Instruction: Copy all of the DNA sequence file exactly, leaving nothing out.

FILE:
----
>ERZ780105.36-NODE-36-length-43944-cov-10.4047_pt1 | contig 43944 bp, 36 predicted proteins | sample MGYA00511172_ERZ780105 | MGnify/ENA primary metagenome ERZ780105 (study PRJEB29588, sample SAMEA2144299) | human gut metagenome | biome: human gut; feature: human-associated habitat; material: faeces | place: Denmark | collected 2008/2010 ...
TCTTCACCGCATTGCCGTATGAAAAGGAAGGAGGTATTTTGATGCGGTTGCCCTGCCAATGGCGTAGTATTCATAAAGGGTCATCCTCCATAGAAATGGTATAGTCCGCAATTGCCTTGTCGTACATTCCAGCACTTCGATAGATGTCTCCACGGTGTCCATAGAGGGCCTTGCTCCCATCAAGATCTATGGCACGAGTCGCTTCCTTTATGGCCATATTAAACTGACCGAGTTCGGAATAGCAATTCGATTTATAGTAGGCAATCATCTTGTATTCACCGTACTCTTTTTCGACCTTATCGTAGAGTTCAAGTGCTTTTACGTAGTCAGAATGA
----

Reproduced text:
>ERZ780105.36-NODE-36-length-43944-cov-10.4047_pt1 | contig 43944 bp, 36 predicted proteins | sample MGYA00511172_ERZ780105 | MGnify/ENA primary metagenome ERZ780105 (study PRJEB29588, sample SAMEA2144299) | human gut metagenome | biome: human gut; feature: human-associated habitat; material: faeces | place: Denmark | collected 2008/2010 ...
TCTTCACCGCATTGCCGTATGAAAAGGAAGGAGGTATTTTGATGCGGTTGCCCTGCCAATGGCGTAGTATTCATAAAGGGTCATCCTCCATAGAAATGGTATAGTCCGCAATTGCCTTGTCGTACATTCCAGCACTTCGATAGATGTCTCCACGGTGTCCATAGAGGGCCTTGCTCCCATCAAGATCTATGGCACGAGTCGCTTCCTTTATGGCCATATTAAACTGACCGAGTTCGGAATAGCAATTCGATTTATAGTAGGCAATCATCTTGTATTCACCGTACTCTTTTTCGACCTTATCGTAGAGTTCAAGTGCTTTTACGTAGTCAGAATGA